There are going to be some problems in taking this Space Shooter 2D game into a HUD-On 3D game.  The first is when adding a Rigidbody component and not being in Space Shooter space.  This 3D game takes place on the fringes of the atmosphere where there is gravity, and by selecting Use Gravity on the Player ship Rigidbody component, when the game is started, the ship plummets towards the terrain.  And so the gears start turning, “How long before the collision when the ship hits the ground?”, that would be some kind of altimeter gauge for the HUD.  Next, having added a collision detection component to the Player ship model they also request that the Prefab engines are to be added to the ship.  One problem though, this is a 3D game and the thruster light from the burning fuel is positioned to only shoot out of the back of the ships engines when facing one direction as in what is seen in the 2D game.  This could probably be fixed by some kind of script that aligns the engine thrust to the rotation of the ship, somehow, but also another question, where in the HUD is the fuel gauge and where does the ship get refueled for all that thrust. On to the next video.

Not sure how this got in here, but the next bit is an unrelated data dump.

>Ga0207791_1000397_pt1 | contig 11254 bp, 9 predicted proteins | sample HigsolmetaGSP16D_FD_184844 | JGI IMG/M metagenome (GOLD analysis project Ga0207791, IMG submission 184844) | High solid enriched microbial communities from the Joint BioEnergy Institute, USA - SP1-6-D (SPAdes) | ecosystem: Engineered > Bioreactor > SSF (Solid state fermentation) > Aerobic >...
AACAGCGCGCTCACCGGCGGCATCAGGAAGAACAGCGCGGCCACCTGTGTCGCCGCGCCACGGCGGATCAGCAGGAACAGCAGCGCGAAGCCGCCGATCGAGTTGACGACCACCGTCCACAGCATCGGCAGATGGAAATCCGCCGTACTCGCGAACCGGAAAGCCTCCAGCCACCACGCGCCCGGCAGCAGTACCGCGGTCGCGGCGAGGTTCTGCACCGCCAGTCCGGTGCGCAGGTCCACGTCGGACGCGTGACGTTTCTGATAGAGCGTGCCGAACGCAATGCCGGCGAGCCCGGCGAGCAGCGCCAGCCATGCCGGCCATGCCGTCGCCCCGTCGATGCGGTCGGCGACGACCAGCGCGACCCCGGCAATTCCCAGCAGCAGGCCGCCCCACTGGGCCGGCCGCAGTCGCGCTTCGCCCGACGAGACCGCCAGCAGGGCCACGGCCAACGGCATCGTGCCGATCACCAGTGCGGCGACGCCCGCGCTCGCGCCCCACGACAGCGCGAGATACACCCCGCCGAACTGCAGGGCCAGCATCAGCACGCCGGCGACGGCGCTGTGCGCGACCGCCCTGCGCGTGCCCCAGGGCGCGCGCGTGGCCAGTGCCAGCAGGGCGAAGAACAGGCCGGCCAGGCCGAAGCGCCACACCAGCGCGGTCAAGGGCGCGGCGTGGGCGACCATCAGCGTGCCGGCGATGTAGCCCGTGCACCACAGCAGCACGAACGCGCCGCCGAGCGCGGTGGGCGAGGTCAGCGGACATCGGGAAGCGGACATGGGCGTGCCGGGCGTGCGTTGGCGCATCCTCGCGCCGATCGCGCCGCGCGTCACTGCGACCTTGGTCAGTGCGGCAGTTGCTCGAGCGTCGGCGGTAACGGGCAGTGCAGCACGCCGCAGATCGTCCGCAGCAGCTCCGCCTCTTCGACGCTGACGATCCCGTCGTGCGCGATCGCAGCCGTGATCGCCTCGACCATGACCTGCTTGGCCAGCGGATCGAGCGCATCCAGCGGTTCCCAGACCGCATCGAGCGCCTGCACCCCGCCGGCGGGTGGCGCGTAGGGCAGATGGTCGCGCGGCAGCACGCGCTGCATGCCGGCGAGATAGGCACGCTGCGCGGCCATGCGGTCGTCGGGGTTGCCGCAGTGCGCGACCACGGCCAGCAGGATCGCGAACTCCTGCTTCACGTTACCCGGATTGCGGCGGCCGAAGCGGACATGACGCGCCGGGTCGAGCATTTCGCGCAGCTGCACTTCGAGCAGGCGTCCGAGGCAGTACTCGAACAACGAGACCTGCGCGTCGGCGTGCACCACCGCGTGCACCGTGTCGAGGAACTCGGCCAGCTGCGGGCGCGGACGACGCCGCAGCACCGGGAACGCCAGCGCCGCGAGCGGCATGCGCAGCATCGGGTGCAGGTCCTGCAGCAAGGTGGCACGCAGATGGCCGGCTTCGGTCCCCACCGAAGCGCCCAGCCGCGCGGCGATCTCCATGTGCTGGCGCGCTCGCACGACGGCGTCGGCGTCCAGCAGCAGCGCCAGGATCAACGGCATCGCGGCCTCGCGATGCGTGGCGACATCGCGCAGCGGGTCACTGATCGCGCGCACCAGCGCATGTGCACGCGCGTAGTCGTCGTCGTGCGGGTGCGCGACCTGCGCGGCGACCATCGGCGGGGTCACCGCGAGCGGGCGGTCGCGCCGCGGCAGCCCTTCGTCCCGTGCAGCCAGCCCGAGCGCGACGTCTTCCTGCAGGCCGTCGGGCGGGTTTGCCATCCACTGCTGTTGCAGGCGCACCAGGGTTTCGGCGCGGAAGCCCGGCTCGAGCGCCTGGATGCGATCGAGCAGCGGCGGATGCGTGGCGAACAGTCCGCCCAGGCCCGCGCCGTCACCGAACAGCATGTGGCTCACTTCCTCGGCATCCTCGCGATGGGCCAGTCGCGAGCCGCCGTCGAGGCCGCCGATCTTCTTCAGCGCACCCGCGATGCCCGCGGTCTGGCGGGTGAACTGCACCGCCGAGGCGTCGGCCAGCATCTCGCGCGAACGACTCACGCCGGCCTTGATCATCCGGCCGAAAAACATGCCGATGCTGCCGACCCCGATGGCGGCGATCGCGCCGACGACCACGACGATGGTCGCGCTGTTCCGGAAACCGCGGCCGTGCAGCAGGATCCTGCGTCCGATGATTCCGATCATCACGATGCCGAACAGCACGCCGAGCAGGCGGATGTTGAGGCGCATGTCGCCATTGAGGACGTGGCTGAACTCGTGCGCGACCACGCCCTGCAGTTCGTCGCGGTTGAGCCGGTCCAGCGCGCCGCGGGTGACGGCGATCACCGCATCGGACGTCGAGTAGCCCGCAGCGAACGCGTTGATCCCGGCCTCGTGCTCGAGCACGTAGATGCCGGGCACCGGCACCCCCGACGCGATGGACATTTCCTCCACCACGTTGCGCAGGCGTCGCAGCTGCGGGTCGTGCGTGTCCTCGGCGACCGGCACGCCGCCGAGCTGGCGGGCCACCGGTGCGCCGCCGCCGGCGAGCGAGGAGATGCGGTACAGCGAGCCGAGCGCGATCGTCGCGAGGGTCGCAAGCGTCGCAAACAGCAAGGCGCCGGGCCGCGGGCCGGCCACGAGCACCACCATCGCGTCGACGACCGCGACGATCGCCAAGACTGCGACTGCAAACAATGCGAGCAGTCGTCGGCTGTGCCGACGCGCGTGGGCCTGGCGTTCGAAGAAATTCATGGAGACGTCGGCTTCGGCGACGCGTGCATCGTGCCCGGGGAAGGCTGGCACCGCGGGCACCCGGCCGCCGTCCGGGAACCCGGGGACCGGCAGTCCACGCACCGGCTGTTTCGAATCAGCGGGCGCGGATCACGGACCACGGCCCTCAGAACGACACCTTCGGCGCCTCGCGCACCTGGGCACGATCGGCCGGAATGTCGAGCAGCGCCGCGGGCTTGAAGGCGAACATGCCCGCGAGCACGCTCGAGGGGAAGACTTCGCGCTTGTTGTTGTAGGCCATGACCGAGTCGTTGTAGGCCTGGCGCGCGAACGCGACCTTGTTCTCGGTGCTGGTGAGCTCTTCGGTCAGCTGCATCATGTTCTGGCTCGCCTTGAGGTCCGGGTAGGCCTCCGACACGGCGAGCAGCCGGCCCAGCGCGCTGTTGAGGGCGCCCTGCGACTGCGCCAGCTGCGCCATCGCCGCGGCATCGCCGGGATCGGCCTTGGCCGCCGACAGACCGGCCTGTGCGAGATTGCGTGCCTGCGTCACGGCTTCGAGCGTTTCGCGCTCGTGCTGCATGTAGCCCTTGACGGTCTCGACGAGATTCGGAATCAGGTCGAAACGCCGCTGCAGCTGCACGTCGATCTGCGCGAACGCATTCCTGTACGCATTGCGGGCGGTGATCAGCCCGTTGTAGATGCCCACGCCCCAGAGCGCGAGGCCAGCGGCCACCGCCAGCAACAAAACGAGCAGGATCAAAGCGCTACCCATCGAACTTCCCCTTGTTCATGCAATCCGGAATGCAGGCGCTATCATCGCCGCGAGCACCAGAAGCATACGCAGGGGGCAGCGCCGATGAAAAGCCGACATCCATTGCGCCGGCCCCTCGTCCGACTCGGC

Alright, this video has to do with the lighting and so it has to do with the API and the models that make up the game.  And, as things tend to make sense through repetition, or at least are realized to be in correlation because of their continuity being in close mental proximity I have found that this Unity game and GeoControl2 both have a similar system of saving parts of the API as a separate file and then that of the game project as another file.  I would guess being able to keep those settings separate helps keep the continuity between differing instances from different game build types while keeping the same feel from the same API settings would prove to be useful.  I’m good with that, makes sense to me.  I’ll just have to remind myself of that when I start digging into ZBrush 4R6, that interface is somewhat, no, more like most intriguing, but that will be later on.